Engineering

The organic LED age is here: Meet the U of T engineers behind OTI Lumionics

Author: 
Robert Hercz

Google “OLED,” and you’ll find scores of articles confidently predicting that this is the year of the organic light-emitting diode. Some of those articles are ten years old.

Still, there are reasons to believe the OLED age is finally dawning. In fact, engineering alumnus Michael Helander is betting on it.

Recognizing U of T’s rising stars

Sub-title: 
Sloan Research Fellowships reward faculty members for early-career achievements
Author: 
Sean Bettam, with files from Marit Mitchell & Jim Oldfield

The Cannes Film Festival may have the Caméra d'Or for debut filmmakers – but the research world has the Sloan Research Fellowships.  

And, of the eight fellowships awarded to faculty at Canadian universities this year, six are going to University of Toronto scholars.

Alumni startup OTI Lumionics awarded $5.7 million to produce energy-efficient lighting solutions

Author: 
Luke Ng

It’s about to get a whole lot brighter in Toronto thanks to a significant investment from the Canadian government in a University of Toronto engineering alumnus’ sustainable lighting company.

Who are you wearing? Warming up with FuelWear's intelligent heated base layer

Sub-title: 
From U of T incubator team to company on track for massive growth
Author: 
Brianna Goldberg

It began with the polar vortex of 2014. That’s when University of Toronto engineering alumni Jason Yakimovich and Alex Huang, fed up with low temperatures, developed the first intelligent heated base layer.

Investing in next-generation wireless: meet Wei Yu

Sub-title: 
Researcher is one of three U of T leaders awarded NSERC's prestigious E.W.R. Steacie Memorial Fellowship
Author: 
Marit Mitchell

Your smartphone may keep getting smarter, but its network is struggling to keep up.

Demand for fast, cheap and plentiful data continues to surge, but wireless communications infrastructure is reaching the limits of what it can provide to users – unless we can find more efficient ways to engineer our networks.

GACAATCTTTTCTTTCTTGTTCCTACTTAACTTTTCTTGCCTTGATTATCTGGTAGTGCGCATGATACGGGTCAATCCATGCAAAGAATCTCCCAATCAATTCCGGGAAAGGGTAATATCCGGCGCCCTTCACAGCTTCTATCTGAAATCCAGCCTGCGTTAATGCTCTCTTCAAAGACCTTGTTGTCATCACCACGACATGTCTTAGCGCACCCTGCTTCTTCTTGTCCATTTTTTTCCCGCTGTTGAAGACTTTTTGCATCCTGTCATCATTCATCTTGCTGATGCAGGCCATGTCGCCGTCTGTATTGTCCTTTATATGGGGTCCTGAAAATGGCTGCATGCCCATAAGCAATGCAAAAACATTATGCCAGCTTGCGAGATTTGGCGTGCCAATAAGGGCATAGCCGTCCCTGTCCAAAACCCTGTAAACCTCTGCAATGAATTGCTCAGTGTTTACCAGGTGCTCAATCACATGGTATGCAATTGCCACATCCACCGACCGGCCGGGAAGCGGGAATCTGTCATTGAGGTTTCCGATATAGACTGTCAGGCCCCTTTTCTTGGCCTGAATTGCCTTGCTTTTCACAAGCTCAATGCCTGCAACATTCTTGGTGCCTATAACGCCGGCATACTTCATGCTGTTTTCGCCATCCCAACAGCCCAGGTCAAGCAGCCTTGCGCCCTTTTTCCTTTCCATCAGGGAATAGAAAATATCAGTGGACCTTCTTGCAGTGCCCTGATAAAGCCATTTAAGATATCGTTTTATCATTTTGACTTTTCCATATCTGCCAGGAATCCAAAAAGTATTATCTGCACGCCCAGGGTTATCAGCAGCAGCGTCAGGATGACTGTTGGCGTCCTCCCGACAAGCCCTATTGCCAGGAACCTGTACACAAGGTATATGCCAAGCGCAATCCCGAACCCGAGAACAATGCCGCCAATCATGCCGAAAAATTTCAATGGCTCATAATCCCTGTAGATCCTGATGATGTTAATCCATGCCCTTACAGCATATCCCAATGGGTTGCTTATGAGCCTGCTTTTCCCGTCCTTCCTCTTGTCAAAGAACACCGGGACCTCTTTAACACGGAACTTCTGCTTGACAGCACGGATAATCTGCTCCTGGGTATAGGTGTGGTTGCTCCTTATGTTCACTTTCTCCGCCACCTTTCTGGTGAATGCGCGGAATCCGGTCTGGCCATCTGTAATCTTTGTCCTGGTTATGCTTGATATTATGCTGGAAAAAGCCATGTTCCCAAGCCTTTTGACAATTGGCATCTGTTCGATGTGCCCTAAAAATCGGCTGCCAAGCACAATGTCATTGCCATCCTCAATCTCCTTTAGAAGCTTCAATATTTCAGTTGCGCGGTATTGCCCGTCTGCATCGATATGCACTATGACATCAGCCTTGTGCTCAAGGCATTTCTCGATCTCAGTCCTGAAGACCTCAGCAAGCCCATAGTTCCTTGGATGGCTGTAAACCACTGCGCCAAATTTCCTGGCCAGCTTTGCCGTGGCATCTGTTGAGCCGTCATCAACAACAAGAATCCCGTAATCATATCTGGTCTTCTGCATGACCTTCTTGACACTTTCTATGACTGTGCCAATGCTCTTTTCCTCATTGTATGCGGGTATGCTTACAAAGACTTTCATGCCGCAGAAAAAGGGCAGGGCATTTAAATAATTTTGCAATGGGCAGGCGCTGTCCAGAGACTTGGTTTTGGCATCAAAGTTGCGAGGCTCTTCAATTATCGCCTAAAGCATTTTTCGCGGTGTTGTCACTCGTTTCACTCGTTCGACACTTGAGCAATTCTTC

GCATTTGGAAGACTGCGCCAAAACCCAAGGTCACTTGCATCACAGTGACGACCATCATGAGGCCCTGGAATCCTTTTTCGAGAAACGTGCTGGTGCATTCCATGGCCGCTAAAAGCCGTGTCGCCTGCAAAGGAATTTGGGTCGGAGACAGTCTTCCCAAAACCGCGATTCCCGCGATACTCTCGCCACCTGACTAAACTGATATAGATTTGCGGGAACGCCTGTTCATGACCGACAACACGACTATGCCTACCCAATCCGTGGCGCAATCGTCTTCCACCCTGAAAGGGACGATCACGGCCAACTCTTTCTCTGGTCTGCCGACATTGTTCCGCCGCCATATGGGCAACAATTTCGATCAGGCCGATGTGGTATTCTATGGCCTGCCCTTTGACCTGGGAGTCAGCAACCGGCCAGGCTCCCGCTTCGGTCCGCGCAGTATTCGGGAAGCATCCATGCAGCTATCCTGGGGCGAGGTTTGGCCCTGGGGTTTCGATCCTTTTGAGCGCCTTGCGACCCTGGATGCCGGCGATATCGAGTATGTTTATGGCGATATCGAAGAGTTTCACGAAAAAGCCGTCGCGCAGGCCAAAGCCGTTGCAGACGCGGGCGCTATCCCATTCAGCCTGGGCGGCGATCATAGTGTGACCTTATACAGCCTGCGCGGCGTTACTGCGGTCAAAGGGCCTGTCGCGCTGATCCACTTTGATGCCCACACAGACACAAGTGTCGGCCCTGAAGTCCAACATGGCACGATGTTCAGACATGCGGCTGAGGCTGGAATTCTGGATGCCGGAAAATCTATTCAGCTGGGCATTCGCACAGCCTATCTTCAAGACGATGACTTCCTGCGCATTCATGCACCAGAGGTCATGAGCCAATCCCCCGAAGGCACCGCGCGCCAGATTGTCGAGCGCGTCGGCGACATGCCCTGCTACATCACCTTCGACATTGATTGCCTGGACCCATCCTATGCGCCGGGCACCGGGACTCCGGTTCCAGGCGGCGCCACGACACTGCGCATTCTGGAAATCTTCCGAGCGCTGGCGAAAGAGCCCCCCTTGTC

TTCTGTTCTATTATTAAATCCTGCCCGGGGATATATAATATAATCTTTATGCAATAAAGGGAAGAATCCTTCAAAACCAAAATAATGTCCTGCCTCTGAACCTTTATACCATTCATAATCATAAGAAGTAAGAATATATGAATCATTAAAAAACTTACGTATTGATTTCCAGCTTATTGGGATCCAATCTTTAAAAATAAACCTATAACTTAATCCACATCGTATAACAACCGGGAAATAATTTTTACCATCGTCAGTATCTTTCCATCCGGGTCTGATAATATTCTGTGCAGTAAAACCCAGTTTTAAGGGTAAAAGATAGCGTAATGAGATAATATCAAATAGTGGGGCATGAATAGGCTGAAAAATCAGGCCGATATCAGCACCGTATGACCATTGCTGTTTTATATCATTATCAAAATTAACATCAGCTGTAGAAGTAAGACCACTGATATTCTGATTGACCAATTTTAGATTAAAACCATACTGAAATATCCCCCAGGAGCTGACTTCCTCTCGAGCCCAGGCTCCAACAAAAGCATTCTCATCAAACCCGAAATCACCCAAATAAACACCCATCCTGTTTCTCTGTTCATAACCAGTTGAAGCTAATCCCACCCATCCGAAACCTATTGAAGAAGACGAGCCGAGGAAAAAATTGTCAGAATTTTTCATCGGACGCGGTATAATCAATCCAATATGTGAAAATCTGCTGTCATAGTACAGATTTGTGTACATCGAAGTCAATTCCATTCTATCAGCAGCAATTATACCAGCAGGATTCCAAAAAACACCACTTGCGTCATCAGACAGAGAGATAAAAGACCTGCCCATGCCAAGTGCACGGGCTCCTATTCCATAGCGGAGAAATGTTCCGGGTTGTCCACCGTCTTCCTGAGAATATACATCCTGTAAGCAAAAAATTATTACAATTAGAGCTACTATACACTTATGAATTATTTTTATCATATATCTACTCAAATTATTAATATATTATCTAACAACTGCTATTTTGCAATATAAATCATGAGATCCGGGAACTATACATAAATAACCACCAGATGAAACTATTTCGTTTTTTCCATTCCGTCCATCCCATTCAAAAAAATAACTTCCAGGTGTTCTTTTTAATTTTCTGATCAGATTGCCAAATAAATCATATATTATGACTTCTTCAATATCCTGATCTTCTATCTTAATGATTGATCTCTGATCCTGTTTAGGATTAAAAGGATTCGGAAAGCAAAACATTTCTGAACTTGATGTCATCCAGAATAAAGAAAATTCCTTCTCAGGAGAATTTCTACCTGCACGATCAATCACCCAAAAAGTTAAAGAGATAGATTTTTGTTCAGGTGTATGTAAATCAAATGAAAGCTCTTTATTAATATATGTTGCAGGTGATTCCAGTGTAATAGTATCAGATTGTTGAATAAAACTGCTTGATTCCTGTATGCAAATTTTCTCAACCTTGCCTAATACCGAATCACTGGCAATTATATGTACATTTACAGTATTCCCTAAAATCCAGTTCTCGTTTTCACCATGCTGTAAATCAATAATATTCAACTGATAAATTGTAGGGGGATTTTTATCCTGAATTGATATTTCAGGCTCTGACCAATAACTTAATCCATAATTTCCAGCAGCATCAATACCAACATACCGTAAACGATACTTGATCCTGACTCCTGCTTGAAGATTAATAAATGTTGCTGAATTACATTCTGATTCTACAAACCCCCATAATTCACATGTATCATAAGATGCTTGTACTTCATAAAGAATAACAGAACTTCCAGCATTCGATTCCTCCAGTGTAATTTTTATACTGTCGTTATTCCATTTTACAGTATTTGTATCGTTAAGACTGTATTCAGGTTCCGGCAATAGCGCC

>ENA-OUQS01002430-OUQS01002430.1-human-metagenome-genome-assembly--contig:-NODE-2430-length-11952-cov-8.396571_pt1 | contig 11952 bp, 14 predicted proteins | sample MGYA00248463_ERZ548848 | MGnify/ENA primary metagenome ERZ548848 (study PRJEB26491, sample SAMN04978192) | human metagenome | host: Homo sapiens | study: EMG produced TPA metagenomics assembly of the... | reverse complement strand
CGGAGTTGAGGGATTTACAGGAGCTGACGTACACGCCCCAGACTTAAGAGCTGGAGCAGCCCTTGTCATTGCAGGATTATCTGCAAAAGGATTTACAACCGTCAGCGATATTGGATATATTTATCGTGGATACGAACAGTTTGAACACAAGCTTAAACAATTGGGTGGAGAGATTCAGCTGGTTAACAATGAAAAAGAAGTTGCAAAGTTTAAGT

NSERC invests $5.3 million in U of T research

Sub-title: 
Better, cheaper mercury detection among 12 funded projects
Author: 
Sarah McDonald and Jenny Hall

The Natural Sciences and Engineering Research Council of Canada (NSERC) has awarded more than $5.3 million to 12 University of Toronto research projects. 

The objective of NSERC’s strategic project grants program is to increase research and training in targeted areas that could strongly enhance Canada's economy, society and/or environment within the next ten years. The program is aimed particularly at funding early-stage, high-risk projects that might otherwise have trouble attracting the funds needed to carry out their research.

Bringing coding creativity to the community: why programming isn't just for engineers anymore

Sub-title: 
Engineering and computer science to share expertise at learn-to-code event
Author: 
Marit Mitchell

On February 22, as many as 500 rookie coders are expected to descend on MaRS when Canada’s largest learn-to-code event – The HTML500 – comes to Toronto for the first time.

The HTML500 is a one-day crash-course on programming basics, teaching those with little coding knowledge how to build their own website from scratch.

New technique could lead to cheaper, more efficient solar power and LEDs

Sub-title: 
U of T experts suggest crystalized materials may hold wide commercial potential
Author: 
Marit Mitchell

U of T experts are shining new light on an emerging family of solar-absorbing materials that could lead to cheaper and more efficient solar panels and LEDs.

The materials, called perovskites, are particularly good at absorbing visible light, but had never been studied in their purest form: as perfect single crystals.

Using a new technique, researchers grew large, pure perovskite crystals and studied how electrons move through the material as light is converted to electricity.

U of T Engineering celebrates record number of female first-year students

Women now account for 30.6 per cent of first-year students in U of T engineering programs – a record for the Faculty of Applied Science & Engineering and a number that surpasses all other Ontario universities.

It is the only engineering school in Ontario with female first-year enrolment of more than 30 per cent. National figures are expected later this year from Engineers Canada.

2014 year in review: transforming the student experience at U of T

The University of Toronto is tops in Canada and among the highest-ranked universities of the world for research and teaching.

Fuelling that rankings performance are globally renowned researchers – who still make time to teach undergrad students – and faculty who lead the world in re-thinking the most effective ways to teach and learn. 

But don’t forget the students themselves.

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